Las Vegas is known for its sprawling casinos, relaxed liquor laws and speedy marriages. And now the neon-lit city in the desert is poised to become the focal point of the national debate on immigration amid reports that President Barack Obama will travel there Friday to promote his plan to overhaul immigration policy without approval from Congress.

Obama has made frequent stops in Las Vegas since his 2008 presidential campaign. It's the most populous city in Nevada, an important battleground state divided between rural Republican voters in the north and its more Democratic southern end. It's also home to a growing population of active Latino voters who helped him carry the state in 2008 and 2012, and who also have kept Senate Majority Leader Harry Reid in office. 

The president's appearance on Friday is especially important for Nevada's many immigration reform activists, who have for years received promises from Reid and Obama that their political support would eventually be returned with new rights for the nation's 11 million immigrants living here illegally. Aware of the growing might of Nevada's Latino constituency, Republican lawmakers in the state have also expressed support for immigration reform in recent years. 

Reid renewed his yearslong call for an immigration overhaul in an interview with Univision Tuesday. "I think it should be done now," he said.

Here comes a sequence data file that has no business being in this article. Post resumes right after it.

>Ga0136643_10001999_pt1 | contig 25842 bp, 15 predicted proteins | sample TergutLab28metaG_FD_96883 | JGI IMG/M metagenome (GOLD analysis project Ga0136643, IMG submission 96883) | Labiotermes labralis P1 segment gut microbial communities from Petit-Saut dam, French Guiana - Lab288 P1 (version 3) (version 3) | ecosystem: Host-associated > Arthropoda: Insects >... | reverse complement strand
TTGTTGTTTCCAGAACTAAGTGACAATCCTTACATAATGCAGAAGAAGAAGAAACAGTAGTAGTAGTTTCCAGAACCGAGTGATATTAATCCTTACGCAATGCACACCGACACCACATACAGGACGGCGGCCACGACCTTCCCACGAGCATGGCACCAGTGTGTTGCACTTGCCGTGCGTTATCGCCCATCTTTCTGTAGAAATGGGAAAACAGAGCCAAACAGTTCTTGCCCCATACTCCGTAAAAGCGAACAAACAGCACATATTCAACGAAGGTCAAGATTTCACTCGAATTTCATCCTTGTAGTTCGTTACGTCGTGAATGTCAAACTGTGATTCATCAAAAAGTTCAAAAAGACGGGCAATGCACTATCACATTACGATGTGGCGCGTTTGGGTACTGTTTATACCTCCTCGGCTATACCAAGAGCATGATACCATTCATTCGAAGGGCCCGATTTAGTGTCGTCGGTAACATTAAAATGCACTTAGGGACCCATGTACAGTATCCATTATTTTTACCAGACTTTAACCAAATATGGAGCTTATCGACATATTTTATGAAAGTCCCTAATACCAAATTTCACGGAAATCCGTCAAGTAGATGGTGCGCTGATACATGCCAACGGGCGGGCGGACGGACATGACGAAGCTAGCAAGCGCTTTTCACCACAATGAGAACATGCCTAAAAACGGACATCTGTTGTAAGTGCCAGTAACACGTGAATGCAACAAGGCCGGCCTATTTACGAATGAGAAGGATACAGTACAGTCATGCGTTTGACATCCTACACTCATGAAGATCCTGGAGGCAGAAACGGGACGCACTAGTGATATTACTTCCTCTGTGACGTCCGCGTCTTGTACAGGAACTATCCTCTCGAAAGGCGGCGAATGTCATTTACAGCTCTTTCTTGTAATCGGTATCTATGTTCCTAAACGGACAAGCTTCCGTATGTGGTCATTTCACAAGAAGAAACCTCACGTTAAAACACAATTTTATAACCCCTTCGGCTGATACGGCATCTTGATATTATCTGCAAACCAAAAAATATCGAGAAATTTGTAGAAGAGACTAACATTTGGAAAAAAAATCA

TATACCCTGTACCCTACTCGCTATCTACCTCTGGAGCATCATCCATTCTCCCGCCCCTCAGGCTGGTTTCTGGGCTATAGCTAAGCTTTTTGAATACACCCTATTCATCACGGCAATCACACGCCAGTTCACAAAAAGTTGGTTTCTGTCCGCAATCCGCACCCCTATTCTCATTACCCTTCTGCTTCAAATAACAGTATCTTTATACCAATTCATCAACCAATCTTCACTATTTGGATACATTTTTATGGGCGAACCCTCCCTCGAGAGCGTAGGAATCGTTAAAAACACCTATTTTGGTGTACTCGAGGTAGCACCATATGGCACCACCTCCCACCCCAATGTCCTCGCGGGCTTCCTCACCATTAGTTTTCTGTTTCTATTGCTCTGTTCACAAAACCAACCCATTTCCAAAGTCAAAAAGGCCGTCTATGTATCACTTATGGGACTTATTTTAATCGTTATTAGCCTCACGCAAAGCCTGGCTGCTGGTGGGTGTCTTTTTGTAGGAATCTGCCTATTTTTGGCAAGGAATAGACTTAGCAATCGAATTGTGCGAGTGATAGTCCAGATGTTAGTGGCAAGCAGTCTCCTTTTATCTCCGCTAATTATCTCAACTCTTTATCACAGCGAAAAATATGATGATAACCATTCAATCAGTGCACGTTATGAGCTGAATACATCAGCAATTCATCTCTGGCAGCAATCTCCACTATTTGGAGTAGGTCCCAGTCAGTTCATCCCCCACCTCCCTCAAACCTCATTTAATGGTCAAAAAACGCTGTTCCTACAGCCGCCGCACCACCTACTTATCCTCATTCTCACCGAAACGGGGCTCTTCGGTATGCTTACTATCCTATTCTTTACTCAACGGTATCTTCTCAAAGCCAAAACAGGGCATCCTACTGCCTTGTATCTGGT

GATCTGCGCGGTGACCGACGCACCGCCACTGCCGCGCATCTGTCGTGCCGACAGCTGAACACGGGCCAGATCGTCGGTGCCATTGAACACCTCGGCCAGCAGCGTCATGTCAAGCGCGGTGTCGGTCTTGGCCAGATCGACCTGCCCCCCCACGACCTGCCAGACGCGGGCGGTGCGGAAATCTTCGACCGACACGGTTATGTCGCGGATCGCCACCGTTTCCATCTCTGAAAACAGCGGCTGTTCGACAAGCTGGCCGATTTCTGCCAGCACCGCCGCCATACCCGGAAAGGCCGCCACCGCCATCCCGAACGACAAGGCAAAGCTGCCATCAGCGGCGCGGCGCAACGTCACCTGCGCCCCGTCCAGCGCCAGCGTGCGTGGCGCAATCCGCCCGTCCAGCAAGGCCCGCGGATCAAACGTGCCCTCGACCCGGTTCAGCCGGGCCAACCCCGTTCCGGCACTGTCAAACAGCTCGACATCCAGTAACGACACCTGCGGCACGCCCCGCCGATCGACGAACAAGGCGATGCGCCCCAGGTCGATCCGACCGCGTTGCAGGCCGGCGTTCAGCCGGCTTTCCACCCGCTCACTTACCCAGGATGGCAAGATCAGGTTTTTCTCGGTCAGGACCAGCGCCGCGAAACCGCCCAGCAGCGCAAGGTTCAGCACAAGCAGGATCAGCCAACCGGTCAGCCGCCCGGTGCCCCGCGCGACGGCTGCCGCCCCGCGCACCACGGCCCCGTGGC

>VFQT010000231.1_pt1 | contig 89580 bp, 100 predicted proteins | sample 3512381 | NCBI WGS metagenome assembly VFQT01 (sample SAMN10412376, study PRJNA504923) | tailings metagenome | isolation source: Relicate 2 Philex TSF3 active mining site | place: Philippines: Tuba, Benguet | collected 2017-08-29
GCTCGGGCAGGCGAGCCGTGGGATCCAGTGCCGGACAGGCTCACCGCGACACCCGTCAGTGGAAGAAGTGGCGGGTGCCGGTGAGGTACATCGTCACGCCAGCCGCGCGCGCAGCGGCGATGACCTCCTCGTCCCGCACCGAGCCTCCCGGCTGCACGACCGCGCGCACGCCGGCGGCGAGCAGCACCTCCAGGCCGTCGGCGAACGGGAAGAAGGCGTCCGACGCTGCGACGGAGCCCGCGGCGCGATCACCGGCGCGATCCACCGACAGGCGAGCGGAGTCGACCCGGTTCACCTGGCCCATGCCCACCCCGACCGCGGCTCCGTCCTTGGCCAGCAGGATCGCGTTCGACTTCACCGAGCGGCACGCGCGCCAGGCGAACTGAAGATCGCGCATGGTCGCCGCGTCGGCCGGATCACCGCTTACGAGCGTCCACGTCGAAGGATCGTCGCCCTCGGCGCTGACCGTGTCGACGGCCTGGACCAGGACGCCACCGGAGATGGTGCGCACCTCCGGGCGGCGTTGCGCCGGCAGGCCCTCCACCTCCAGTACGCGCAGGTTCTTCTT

Obama is scheduled to discuss his immigration plan in a nationally televised speech Thursday night, the White House said. The White House has not confirmed that Obama will formally detail his immigration plan in Las Vegas Friday, but all signs suggest he will, according to various media reports. Obama also spoke from Las Vegas in January 2013 when he first detailed his plan to go around Congress and grant legal status and other rights to more immigrants, according to the Washington Post.

The president's plan is expected to provide legal status to undocumented parents of U.S. citizens or lawful permanent residents who have lived in the U.S. for a certain number of years. It could protect 5 million immigrants from deportation, or roughly 40 percent of the nation’s unauthorized immigrant population.

"The president is nearing a final decision on this," White House spokesman Josh Earnest said, according to USA Today.

Nevada has 268,000 Latino voters, or roughly 18 percent of the state electorate in 2012, according to the Las Vegas Review Journal.